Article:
On Missions in Papua, Indonesia

If you want an informative, God-glorifying, and faith-strengthening missionary story, I recommend The Amazing Danis by David Scovill.  This book is one missionary’s account of his work in Papua, Indonesia (New Guinea – or PNG) starting with his childhood on a farm in Northern Minnesota (when gas was just 13 cents a gallon!). David Scovill (a Baptist missionary) and his wife Esther moved to Papua in 1960 and spent the next 40+ years of his life preaching the gospel as well as explaining (and translating) scripture to a people who had never heard the good news before.

Specifically, Scovill preached to the Danis tribe – people who lived in the mountains of PNG and had almost never come into contact with the Western world before Scovill arrived.  They were an average tribal people, with superstitions (animistic), habits, and customs that Scovill had to deal with in a biblical and Christian way.  How he does so makes the story quite captivating.  How do you tell people that the cicadas in the bushes at night are not spirits?  How do you tell a tribe that they don’t have to go to war over pigs?  How do you minister to them while overlooking their views on hygiene that are totally foreign (and gross) to many Westerners?  How do you plant indigenous churches in such a way that they plant churches (without much outside help)?  And the questions go on.  I appreciated Scovill’s explanation of these things and the way he and his mission team handled them.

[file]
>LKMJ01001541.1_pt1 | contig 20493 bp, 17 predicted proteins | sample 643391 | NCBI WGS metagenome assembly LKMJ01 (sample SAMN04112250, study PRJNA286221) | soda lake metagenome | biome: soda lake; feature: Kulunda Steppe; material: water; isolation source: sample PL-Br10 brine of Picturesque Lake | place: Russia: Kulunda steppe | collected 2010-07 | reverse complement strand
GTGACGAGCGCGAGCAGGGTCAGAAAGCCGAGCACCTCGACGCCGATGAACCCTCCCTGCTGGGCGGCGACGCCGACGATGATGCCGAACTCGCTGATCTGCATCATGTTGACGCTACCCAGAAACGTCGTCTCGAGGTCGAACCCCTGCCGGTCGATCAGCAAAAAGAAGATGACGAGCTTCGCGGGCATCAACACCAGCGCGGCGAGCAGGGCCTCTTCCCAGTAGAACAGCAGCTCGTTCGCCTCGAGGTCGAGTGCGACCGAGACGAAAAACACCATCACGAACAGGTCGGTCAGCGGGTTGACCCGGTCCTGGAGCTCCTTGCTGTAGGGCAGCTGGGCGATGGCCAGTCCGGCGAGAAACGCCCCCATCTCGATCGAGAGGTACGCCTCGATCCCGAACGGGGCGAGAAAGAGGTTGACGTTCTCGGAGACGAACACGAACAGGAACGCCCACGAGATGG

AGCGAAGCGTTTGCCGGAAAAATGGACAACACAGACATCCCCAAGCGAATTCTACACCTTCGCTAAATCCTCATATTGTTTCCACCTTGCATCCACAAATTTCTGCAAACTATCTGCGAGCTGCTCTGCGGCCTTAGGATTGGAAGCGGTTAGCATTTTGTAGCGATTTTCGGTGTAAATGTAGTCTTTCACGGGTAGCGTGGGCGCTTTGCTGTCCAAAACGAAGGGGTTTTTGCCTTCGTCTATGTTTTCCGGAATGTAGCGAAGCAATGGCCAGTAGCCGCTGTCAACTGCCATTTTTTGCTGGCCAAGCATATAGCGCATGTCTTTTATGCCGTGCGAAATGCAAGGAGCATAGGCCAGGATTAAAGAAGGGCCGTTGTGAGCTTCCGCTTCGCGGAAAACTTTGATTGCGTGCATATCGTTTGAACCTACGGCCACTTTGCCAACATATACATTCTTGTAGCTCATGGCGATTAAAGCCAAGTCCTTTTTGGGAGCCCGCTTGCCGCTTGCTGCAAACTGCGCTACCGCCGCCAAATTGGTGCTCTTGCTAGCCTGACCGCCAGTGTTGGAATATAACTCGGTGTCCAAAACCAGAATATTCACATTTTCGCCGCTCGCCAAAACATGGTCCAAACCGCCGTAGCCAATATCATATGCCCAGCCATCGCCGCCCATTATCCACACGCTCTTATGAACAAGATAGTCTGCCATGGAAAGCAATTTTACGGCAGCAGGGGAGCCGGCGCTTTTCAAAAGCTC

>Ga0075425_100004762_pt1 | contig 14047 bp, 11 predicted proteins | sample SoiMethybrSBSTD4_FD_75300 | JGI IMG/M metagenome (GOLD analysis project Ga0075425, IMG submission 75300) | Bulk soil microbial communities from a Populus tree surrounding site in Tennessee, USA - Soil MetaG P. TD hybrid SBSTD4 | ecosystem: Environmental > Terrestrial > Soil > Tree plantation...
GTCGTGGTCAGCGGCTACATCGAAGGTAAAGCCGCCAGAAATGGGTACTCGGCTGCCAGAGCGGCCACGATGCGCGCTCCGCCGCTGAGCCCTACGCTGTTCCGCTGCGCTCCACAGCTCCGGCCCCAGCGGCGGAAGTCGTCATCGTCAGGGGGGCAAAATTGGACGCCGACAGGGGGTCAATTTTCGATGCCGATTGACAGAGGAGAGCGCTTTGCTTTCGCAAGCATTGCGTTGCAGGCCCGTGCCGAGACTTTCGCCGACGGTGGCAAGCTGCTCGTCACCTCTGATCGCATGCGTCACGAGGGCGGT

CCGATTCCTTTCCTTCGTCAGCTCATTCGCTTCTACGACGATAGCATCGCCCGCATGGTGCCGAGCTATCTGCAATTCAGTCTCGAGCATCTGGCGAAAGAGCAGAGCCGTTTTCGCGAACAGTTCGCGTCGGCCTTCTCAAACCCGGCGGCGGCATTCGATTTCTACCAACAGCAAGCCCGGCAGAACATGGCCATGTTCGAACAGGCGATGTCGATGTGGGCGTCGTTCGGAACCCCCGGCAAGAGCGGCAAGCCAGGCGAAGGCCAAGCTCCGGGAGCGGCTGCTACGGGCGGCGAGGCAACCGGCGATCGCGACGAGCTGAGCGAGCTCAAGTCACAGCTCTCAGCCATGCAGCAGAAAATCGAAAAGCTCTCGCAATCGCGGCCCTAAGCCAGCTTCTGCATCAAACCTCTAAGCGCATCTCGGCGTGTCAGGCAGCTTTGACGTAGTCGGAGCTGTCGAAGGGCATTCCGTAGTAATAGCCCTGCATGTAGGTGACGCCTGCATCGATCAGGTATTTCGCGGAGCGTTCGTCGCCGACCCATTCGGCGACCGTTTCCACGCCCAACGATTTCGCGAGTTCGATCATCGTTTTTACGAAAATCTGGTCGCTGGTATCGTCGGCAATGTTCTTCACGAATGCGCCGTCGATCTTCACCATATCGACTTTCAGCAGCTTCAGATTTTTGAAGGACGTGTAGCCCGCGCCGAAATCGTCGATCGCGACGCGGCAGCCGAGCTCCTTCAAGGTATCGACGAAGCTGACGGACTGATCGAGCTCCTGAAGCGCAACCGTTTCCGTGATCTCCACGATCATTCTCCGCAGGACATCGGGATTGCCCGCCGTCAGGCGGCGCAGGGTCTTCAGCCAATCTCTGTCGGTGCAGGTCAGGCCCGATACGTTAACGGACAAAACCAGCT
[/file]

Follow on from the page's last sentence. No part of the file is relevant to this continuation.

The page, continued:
Here are a few highlights worth mentioning.  First, after some time of teaching and explaining God, Scripture, Christ, and Christian living, a group of the Danis said this to Scoville and the mission team:

“We, as a people, have made a decision to do away with our life of killing one another and worshipping of the spirits; we want to live the way that Big Book tells us to live.  To do that we must destroy our weapons and fetishes immediately.”

After much of the translation work of the Bible to the Dani language was finished, one Dani man said,

“God’s Word, in my own language, speaks louder to me than any of the other languages I have learned.”

I could go on.  Trust me when I say this is a captivating book – especially for those of you who are interested in missions and church planting.  Whether you get it on Kindle or paperback, it is worth every penny.  In fact, as I review it here, I’m beginning to want to read it again!  Scovill wrote this book in such a way that the spotlight was not on himself, nor on the Dani tribe, but on God and his gospel of grace.

David Scovill, The Amazing Danis.

shane lems

4 Replies to “On Missions in Papua, Indonesia”

  1. Hi Shane,
    Your review reminds me a little of John G. Paton’s autobiography. I never got all the way through it (only the first of two parts), but I found it quite interesting and moving. Banner of Truth publishes a nice edition of the book. It reads a bit “19th Century” at times, but it is definitely edifying.


  2. Another amazing and inspiring missionary’s story to the same region is Peace Child by Don Richardson – have you read that? I published a review on it on my site about a month ago.


  3. Nevada – Paton’s autobiography that you mentioned is sitting on our little church library shelves – I’ve wanted to read it.

    IAB – I’ve not heard the one by Don Richardson, but it sounds good! I put it on my wishlist.



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